Total number of playoff games for the entire Suns roster: 284.— Kyle Goon (@kylegoon) May 21, 2021
Total number of playoff games for LeBron James: 260.
Booker has been the face of the Suns’ franchise for the last several years, though questions have existed about his ability to lead a winning team. Now is his chance, and he will have to capitalize on it with the Lakers likely to throw heavy attention at him defensively. He ranks among the top players in the NBA in first-quarter scoring, so hot starts will be necessary for him to get in a rhythm, especially in a situation he has not been in before.
However, the Suns’ backcourt could produce at a high clip and they could still lose this series. A lot of this is going to come down to matchups and how well Phoenix performs in the frontcourt. Ayton will have a lot of responsibility if he guards Davis, and the Suns must find ways to adapt to Drummond, Montrezl Harrell and others if they are going to put up a fight in the paint.
Which Suns role players do you think will be most important in this series?
Backup point guard Cameron Payne had a very strong close to the season, averaging 13.5 points and 3.9 assists over the Suns’ last 11 games including a career-high 24 points against the Lakers on May 9. He will play with some of Phoenix’s starters and lead its bench unit at point guard, and his offense will be critical for Phoenix’s success.
Backup wing Cameron Johnson has not played since May 5 due to a right wrist sprain, but is expected to be back for Game 1 on Sunday. His spacing and 3-point shotmaking are a big boost for the Suns when he’s on, though he slumped over his last eight games played — shooting 15.4 percent from beyond the arc — and will have to break that trend quickly.
If Saric is called upon to play in bigger lineups, he could arguably be Phoenix’s most important player in this series. He contracted COVID-19 earlier in the season and has had challenges with an ankle injury, which have perhaps contributed to his struggles late in the season. When he’s at his best, he can space the floor and is a very good passer offensively, opening up the Suns’ system even more. He can move adequately in pick-and-roll coverage on defense but is not a guy who will play above the rim, so he will have to be locked into his principles to perform his best against the Lakers.
Which Laker most scares you?
Davis, hands down. He’s a complete player on both ends and the Suns don’t have a true answer for him. Not only can he fill it up with his scoring, but he is a very good passer out of the low post, which makes even the Suns double-teaming him a precarious situation with shooters around him. Ayton should be able to provide resistance from a one-on-one perspective, but if he gets in foul trouble or fatigued from his assignment, that could spell a lot of trouble for the Suns.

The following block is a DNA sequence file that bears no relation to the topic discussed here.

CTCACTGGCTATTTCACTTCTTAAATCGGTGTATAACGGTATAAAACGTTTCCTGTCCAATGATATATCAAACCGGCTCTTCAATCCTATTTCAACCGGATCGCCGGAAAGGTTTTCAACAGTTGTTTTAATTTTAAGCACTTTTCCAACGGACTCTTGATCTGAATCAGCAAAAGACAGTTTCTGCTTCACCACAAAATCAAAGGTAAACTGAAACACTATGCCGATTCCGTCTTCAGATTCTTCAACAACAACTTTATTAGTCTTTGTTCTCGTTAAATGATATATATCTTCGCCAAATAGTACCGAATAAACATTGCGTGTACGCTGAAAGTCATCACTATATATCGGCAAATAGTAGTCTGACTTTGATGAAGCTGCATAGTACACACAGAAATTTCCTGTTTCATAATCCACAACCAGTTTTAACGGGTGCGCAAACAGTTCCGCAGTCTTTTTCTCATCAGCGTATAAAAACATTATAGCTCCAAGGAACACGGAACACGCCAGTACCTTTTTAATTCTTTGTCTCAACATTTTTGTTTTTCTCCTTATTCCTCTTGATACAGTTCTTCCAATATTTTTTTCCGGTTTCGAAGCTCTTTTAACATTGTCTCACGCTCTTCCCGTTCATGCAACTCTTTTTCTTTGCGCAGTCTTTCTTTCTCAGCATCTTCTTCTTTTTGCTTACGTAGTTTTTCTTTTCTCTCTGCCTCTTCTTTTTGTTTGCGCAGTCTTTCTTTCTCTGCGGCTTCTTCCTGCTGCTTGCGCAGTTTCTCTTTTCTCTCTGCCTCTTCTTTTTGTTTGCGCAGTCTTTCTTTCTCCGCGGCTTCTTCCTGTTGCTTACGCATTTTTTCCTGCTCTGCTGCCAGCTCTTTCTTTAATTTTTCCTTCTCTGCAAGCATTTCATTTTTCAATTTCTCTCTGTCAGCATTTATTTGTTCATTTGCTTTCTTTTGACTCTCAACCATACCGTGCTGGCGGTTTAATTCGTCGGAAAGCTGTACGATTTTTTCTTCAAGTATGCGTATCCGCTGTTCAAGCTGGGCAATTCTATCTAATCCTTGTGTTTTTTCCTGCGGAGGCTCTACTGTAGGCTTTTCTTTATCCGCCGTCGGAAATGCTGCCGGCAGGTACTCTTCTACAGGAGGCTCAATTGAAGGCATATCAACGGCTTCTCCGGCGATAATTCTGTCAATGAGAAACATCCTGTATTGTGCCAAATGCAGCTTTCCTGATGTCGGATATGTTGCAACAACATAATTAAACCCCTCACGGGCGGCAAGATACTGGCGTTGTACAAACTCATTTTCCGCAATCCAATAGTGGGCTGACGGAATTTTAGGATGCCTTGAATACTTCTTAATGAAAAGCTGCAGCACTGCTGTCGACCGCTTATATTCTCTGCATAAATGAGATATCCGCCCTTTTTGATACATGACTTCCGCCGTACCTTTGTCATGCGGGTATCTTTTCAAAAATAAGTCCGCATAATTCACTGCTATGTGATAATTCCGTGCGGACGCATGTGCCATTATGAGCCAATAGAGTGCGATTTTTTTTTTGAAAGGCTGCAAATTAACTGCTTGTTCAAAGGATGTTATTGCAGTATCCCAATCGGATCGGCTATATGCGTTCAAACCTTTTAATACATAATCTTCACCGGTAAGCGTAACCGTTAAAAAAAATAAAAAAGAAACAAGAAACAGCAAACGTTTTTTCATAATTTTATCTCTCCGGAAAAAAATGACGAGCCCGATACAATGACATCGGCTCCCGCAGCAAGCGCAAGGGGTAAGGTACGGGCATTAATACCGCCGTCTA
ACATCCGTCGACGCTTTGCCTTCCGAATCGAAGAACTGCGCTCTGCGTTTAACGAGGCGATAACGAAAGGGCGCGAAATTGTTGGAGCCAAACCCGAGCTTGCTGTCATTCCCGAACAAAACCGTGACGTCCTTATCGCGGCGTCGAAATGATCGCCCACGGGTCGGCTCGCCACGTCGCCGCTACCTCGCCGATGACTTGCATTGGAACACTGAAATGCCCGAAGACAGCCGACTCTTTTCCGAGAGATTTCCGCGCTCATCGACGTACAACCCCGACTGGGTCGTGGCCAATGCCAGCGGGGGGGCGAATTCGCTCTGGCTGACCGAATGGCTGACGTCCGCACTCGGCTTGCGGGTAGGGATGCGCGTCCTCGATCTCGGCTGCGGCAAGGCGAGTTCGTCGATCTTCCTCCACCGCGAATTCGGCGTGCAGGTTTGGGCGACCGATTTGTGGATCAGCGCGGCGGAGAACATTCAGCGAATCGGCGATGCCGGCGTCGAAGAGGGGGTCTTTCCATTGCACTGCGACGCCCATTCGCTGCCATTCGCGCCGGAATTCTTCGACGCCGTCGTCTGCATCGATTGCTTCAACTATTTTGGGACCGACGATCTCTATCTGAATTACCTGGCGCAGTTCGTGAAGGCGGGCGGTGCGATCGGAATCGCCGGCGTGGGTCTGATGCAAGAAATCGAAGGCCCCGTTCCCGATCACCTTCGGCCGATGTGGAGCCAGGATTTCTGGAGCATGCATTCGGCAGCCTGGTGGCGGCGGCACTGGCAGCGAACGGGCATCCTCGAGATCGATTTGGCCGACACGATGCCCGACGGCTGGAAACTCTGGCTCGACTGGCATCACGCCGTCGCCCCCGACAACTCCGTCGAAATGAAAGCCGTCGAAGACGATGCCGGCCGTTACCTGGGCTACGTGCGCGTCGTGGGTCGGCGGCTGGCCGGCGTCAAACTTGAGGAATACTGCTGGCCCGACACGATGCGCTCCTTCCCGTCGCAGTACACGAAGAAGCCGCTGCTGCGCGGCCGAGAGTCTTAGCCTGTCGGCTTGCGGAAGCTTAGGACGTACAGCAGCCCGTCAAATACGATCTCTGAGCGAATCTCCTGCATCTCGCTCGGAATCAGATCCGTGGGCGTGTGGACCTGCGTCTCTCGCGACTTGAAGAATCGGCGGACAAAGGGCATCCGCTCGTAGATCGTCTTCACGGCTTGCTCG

Who do you think is going to win this series, and in how many games?
Phoenix’s first-round matchup with the Lakers is in some way a microcosm of bad luck for Arizona Sports. The Suns had a fantastic season, looked like the NBA’s best team for stretches and now have to go through the defending champions right away.
Phoenix won’t back down from the challenge, and will almost certainly play with high effort every night, something Los Angeles appeared to lack in the first half against Golden State in the play-in game. But given the Suns’ previous struggles with personnel, lack of collective playoff experience and the challenges of this matchup, it will be very difficult for them to beat Los Angeles four times in seven games.
I’m going to take the Lakers winning this series in six.
Thanks to Trevor for his time, and if you want to read my half of this little exercise previewing this series from a Lakers perspective — including my official SB Nation pick of Lakers in five — check out Bright Side of the Sun.
Notes and Updates
- LeBron James will not be suspended after the NBA says he violated health and safety protocols by attending a small, outdoor and tested event to promote his tequila brand. The league instead issued James and the Lakers a warning ahead of Game 1 of their first-round series in Phoenix, which is expected to feature 11,000 fans inside their arena.
- Both he and Anthony Davis are listed as probable for Game 1.
The Lakers' injury report has AD and LeBron both listed as probable. pic.twitter.com/D7YzhzYh1z— We Believe Faigen (@hmfaigen) May 23, 2021
- Want to win Lakers’ season tickets? Just get vaccinated this weekend at one of these select clinics for a chance.
- Ahead of this playoff run, I wanted to write about Lakers assistant coach and player development guru Phil Handy, who is looking to go to his sixth NBA Finals in a row. His contributions to this team should be appreciated, and his fingerprints were on display for a national television audience this week.
- Also, if you’re looking for a fun read ahead of the playoffs, check out our own Ali Behpoornia’s investigation into why the Lakers are where shooters’ percentages go to die. Maybe not having homecourt advantage could be a good thing for the purple and gold!
And finally, here is a full schedule for this series:
The Lakers and Suns will tip off at 12:30 p.m. PT on Sunday in Phoenix. That game will be televised exclusively on ABC.